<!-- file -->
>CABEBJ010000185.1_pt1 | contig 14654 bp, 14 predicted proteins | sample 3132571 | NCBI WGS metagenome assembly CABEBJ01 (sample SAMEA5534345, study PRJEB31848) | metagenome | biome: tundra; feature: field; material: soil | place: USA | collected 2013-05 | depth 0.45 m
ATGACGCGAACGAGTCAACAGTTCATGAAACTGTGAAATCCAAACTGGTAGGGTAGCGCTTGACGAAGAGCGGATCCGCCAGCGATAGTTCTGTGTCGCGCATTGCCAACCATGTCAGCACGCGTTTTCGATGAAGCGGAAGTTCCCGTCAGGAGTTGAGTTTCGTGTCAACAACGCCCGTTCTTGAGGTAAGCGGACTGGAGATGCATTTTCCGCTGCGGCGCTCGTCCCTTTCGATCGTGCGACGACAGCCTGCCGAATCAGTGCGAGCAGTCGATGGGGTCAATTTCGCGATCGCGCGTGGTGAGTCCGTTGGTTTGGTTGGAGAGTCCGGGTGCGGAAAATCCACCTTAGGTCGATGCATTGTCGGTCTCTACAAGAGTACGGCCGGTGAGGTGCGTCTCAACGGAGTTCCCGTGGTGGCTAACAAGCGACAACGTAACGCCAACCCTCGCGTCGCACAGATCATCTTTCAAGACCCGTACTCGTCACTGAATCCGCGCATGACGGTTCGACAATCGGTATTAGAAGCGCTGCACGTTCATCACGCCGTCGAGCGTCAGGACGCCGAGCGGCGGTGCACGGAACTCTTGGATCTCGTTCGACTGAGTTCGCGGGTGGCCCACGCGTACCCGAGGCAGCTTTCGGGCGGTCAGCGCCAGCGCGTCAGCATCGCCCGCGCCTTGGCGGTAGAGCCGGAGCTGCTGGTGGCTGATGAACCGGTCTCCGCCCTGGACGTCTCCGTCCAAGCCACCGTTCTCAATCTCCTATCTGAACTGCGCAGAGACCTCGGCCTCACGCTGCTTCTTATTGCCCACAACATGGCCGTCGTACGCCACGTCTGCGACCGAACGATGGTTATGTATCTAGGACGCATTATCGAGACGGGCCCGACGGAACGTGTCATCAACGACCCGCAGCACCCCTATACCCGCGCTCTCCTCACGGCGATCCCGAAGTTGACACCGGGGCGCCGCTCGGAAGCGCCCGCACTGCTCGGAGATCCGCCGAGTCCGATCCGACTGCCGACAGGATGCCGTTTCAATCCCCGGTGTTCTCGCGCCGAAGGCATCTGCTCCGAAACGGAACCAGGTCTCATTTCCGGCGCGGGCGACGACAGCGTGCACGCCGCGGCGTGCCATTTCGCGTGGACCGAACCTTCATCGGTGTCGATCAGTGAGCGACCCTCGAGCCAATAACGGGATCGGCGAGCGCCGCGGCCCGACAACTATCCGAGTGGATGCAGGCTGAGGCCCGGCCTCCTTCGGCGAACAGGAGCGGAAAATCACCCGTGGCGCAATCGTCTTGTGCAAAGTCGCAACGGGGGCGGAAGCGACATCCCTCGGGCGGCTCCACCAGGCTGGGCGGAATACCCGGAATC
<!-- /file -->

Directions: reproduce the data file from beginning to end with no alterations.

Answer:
>CABEBJ010000185.1_pt1 | contig 14654 bp, 14 predicted proteins | sample 3132571 | NCBI WGS metagenome assembly CABEBJ01 (sample SAMEA5534345, study PRJEB31848) | metagenome | biome: tundra; feature: field; material: soil | place: USA | collected 2013-05 | depth 0.45 m
ATGACGCGAACGAGTCAACAGTTCATGAAACTGTGAAATCCAAACTGGTAGGGTAGCGCTTGACGAAGAGCGGATCCGCCAGCGATAGTTCTGTGTCGCGCATTGCCAACCATGTCAGCACGCGTTTTCGATGAAGCGGAAGTTCCCGTCAGGAGTTGAGTTTCGTGTCAACAACGCCCGTTCTTGAGGTAAGCGGACTGGAGATGCATTTTCCGCTGCGGCGCTCGTCCCTTTCGATCGTGCGACGACAGCCTGCCGAATCAGTGCGAGCAGTCGATGGGGTCAATTTCGCGATCGCGCGTGGTGAGTCCGTTGGTTTGGTTGGAGAGTCCGGGTGCGGAAAATCCACCTTAGGTCGATGCATTGTCGGTCTCTACAAGAGTACGGCCGGTGAGGTGCGTCTCAACGGAGTTCCCGTGGTGGCTAACAAGCGACAACGTAACGCCAACCCTCGCGTCGCACAGATCATCTTTCAAGACCCGTACTCGTCACTGAATCCGCGCATGACGGTTCGACAATCGGTATTAGAAGCGCTGCACGTTCATCACGCCGTCGAGCGTCAGGACGCCGAGCGGCGGTGCACGGAACTCTTGGATCTCGTTCGACTGAGTTCGCGGGTGGCCCACGCGTACCCGAGGCAGCTTTCGGGCGGTCAGCGCCAGCGCGTCAGCATCGCCCGCGCCTTGGCGGTAGAGCCGGAGCTGCTGGTGGCTGATGAACCGGTCTCCGCCCTGGACGTCTCCGTCCAAGCCACCGTTCTCAATCTCCTATCTGAACTGCGCAGAGACCTCGGCCTCACGCTGCTTCTTATTGCCCACAACATGGCCGTCGTACGCCACGTCTGCGACCGAACGATGGTTATGTATCTAGGACGCATTATCGAGACGGGCCCGACGGAACGTGTCATCAACGACCCGCAGCACCCCTATACCCGCGCTCTCCTCACGGCGATCCCGAAGTTGACACCGGGGCGCCGCTCGGAAGCGCCCGCACTGCTCGGAGATCCGCCGAGTCCGATCCGACTGCCGACAGGATGCCGTTTCAATCCCCGGTGTTCTCGCGCCGAAGGCATCTGCTCCGAAACGGAACCAGGTCTCATTTCCGGCGCGGGCGACGACAGCGTGCACGCCGCGGCGTGCCATTTCGCGTGGACCGAACCTTCATCGGTGTCGATCAGTGAGCGACCCTCGAGCCAATAACGGGATCGGCGAGCGCCGCGGCCCGACAACTATCCGAGTGGATGCAGGCTGAGGCCCGGCCTCCTTCGGCGAACAGGAGCGGAAAATCACCCGTGGCGCAATCGTCTTGTGCAAAGTCGCAACGGGGGCGGAAGCGACATCCCTCGGGCGGCTCCACCAGGCTGGGCGGAATACCCGGAATC